Third, the recidivism or crime level of released prisoners in the U.S. continues to be very high; prison is not decreasing the likelihood of prisoners repeating the same or other crimes.

    Simultaneous with these phenomenal increases in incarcerated populations and absence of desired effects is an equally large long-term loss in support for alternative nonincarcerative programs and services that might prevent crime or its causes in local communities. This is a direct and indirect result of the transfer of funds from state and local government to incarcerate federal, state and local prisoners. The consequence is "lost opportunities" to manage programs in alternative ways.

    As this report notes, there is a great need for legislators to recognize policies and programs that will reduce recidivism and which do not mean increased incarceration costs. A big problem is that policy makers may simply be unaware that programs exist to reduce recidivism without incarceration. We know that locally politicians are afraid to be perceived as "soft on crime" if they do not support more prison or be "tough" on crime.

    Perhaps the greatest myth driving the race to incarcerate (no pun intended since African American and Hispanic populations are greatly overrepresented in prisons) is that prisons are the primary or major cause of reduced crime in the U.S., which is not true. This study shows that there is no one-to-one correspondance between the rate of incarceration and reduction in crime: indeed, in some periods of increased incarceration crime goes up and others it goes down. The report looks at these and other data and concludes that the relationship between incarceration and crime reduction is extremely complex.

    It is plainly obvious that major changes need to come about in the U.S. approach to managing its crime problem. Where do we begin with the health care crisis, the imminent effects of global warming, and other major issues facing our society if we dump enormous sums of money into the ineffective black holes (no pun intended) of prisons that we are unable to address these issues?

    California's Correctional Crisis

    Perhaps the most most important and timely look to date at California's extraordinarily expensive prison problem is the Little Hoover Commission's latest report, Solving California's Corrections Crisis: Time is Running Out (Report #185, January 2007), available in pdf.

    This is a report that ought to light the fire under legislators and opinion makers and force rational and rapid change in corrections. It is clear that the past solution to crises--building more prisons to solve community level problems--hasn't solved any (except political leaders' needs for 'tough on crime' appearances) and in fact makes them much worse: we have lost untold opportunities to fund alternative solutions to crime, our recidivism rates are extremely high despite the massive and record breaking investment in imprisonment, and looming and existing court orders to change the system fundamentally have created enormous pressures to solve the problem.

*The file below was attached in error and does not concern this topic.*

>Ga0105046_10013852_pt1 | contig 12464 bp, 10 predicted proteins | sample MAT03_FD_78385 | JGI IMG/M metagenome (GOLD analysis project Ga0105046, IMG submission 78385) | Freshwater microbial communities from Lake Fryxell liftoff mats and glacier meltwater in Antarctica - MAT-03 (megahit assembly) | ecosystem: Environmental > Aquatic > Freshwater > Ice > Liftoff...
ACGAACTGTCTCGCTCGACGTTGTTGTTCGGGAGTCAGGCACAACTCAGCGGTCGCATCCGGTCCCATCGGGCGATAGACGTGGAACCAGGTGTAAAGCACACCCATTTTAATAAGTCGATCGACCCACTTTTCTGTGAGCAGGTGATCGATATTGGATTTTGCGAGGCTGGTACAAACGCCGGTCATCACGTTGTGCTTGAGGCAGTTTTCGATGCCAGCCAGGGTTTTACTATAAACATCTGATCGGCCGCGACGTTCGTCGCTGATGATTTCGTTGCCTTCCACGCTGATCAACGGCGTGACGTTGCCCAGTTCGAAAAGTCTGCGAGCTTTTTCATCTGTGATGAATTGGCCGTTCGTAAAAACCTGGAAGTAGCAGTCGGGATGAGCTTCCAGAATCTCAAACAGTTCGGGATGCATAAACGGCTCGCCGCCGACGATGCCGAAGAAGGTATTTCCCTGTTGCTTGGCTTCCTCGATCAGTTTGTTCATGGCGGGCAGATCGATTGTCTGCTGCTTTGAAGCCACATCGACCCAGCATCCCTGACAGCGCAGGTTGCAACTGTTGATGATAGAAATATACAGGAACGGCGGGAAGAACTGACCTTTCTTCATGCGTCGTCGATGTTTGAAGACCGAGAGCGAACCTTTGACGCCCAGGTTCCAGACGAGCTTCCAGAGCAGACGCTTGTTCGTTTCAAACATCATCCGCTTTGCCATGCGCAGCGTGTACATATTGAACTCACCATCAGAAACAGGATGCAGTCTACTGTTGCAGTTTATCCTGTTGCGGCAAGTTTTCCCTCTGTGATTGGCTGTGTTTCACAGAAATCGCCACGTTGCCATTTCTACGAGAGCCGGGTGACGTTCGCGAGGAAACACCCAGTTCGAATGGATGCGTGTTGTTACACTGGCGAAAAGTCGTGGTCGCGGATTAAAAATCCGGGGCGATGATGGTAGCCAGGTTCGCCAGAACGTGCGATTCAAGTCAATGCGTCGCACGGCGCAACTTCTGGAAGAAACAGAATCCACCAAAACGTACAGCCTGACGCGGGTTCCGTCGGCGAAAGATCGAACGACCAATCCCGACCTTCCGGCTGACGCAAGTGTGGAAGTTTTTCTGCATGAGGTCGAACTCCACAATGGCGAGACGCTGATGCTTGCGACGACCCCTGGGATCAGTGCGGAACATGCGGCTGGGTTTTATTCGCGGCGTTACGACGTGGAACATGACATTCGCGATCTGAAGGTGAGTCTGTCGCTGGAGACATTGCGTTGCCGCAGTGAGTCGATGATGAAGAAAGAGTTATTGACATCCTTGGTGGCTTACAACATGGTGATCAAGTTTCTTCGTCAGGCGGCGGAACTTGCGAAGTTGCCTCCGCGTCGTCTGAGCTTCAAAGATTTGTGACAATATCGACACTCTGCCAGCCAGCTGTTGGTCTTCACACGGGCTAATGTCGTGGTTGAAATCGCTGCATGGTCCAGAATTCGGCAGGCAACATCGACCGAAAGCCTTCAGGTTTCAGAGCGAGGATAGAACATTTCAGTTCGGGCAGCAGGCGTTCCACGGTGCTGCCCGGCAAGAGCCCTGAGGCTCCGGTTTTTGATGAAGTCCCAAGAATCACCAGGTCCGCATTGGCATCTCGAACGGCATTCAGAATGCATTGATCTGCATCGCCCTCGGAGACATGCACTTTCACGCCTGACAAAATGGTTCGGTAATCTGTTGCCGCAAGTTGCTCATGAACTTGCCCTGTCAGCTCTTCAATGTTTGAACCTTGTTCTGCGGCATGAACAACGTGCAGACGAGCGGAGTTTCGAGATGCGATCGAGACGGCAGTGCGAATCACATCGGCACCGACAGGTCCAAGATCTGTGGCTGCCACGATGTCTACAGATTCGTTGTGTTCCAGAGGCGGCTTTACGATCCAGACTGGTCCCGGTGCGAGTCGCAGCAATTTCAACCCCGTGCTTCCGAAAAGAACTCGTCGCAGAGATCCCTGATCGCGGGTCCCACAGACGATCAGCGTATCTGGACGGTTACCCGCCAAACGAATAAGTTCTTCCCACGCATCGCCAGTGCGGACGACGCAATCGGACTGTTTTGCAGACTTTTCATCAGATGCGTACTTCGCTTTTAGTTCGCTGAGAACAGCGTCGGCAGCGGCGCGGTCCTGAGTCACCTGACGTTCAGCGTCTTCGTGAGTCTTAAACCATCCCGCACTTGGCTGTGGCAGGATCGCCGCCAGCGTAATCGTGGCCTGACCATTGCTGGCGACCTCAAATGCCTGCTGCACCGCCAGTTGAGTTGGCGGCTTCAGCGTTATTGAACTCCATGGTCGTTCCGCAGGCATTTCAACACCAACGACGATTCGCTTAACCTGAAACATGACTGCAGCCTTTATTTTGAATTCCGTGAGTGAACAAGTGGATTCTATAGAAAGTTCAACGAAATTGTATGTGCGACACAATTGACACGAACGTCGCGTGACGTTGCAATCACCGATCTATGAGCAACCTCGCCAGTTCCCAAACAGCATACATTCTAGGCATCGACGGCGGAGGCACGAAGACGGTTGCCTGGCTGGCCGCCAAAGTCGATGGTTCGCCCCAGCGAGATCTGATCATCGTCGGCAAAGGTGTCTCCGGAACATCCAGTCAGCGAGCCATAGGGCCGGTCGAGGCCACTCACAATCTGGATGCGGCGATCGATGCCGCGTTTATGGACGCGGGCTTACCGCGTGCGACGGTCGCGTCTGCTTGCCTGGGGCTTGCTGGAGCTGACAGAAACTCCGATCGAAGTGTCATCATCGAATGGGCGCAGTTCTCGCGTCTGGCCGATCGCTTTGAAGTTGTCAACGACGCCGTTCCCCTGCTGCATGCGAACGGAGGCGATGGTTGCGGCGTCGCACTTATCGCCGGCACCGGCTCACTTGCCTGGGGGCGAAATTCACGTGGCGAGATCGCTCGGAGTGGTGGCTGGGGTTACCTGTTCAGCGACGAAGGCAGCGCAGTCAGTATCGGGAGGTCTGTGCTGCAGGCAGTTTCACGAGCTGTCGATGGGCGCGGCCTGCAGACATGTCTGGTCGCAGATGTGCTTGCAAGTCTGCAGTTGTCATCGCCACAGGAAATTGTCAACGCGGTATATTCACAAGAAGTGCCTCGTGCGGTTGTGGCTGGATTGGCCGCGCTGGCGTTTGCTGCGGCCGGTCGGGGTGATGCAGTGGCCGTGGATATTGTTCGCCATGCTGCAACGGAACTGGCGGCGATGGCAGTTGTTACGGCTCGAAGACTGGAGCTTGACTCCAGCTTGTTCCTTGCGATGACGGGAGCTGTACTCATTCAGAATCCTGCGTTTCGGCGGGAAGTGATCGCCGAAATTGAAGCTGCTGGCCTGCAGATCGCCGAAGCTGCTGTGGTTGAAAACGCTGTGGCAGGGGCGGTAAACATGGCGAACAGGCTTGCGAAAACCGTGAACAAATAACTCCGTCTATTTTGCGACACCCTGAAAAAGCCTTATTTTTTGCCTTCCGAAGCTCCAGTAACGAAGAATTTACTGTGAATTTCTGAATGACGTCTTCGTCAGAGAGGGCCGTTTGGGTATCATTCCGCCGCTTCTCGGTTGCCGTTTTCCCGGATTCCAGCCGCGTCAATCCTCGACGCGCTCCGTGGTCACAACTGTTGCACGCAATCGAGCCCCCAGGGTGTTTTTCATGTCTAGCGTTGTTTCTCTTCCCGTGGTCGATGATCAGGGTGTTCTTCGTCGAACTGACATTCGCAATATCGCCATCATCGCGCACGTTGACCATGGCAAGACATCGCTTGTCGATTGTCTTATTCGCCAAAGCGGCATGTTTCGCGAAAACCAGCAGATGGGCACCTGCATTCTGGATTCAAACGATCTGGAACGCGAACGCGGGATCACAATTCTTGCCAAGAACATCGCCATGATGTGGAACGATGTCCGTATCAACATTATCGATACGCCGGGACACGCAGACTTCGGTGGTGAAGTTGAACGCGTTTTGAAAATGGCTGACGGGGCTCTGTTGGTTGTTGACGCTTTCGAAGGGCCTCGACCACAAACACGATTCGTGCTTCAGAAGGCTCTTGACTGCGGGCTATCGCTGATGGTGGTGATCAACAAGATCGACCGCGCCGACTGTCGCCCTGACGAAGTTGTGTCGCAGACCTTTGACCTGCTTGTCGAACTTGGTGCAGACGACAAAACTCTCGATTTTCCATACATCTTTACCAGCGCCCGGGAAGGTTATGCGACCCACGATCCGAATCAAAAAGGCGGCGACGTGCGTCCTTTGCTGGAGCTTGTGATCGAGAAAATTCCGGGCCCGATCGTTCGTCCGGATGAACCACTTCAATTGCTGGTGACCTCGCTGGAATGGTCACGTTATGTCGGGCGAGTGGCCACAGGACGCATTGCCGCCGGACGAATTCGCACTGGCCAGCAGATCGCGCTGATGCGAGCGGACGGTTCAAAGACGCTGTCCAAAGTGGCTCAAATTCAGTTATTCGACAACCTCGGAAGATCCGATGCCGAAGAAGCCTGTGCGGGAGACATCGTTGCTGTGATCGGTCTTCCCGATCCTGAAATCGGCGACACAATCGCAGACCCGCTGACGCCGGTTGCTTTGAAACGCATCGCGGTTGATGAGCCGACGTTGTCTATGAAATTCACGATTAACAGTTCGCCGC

This report brings together just enough history of the system and the legislative responses to crime, along with the impact of these, to show how and why the prison and parole system consume such a huge and rapidly growing proportion of our state budget. It also provides many examples of how other jurisdictions have resolved the politically created problems that we have, clearly highlights the deadline (June of 2007) for solving these problems and what the consequences will be if we don't.

    If there isn't a rapid solution the consequences will not be pretty for the legislature, the governor or CDCR (including the CCPOA), and they will be untenable for citizens as they see the price tag for corrections increase even more and watch federal and state judges take control of CDCR.

    The time for drive-by sentencing reform solutions to crime problems is now over.

    What's 738? - Our Imprisonment Rate

    The latest BJS report, Prison and Jail Inmates at Midyear 2005 , reveals that the U.S. incarceration rate (people incarcerated divided by population multiplied times 100,000) has increased to all all-time high of 738, with the federal government's leadership. The incarceration rate grew at a combined 3.4% annual rate from 1995 to 2005, including increases in federal (7.4%), state (2.5%) and jail (3.9%) populations. Table 1, taken from the report, shows over two million one hundred and eighty five thousand inmates in custody, for an overall rate of 738 per 100,000 population.



    The incarceration rate for the Western region is 421--it is 456 for California--with the latter's 170,000+ inmates and close to ten billion dollar budget coming out of the general fund. Of all the Western states, only Arizona's rate is higher (502). However, it is important to note that, "In general,racial and ethnic disparities in California’s criminal justice system resemble those found in the United States as a whole. However, African Americans in California are more likely to be under the control of the criminal justice system than African Americans nationwide" (Chapter 8, Crime and Criminal Justice" in A Portrait of Race and Ethniciity in California.

    Then there are vastly different rates of incarceration by gender and race. See below:

    Click this for Table 13

    The BJS report data are not broken down enough to ascertain whether the West has disproportionate representation of blacks and hispanics than other regions.

    About this Archive

    This page is an archive of recent entries in the Corrections category.

    Commentary is the previous category.

    Crime is the next category.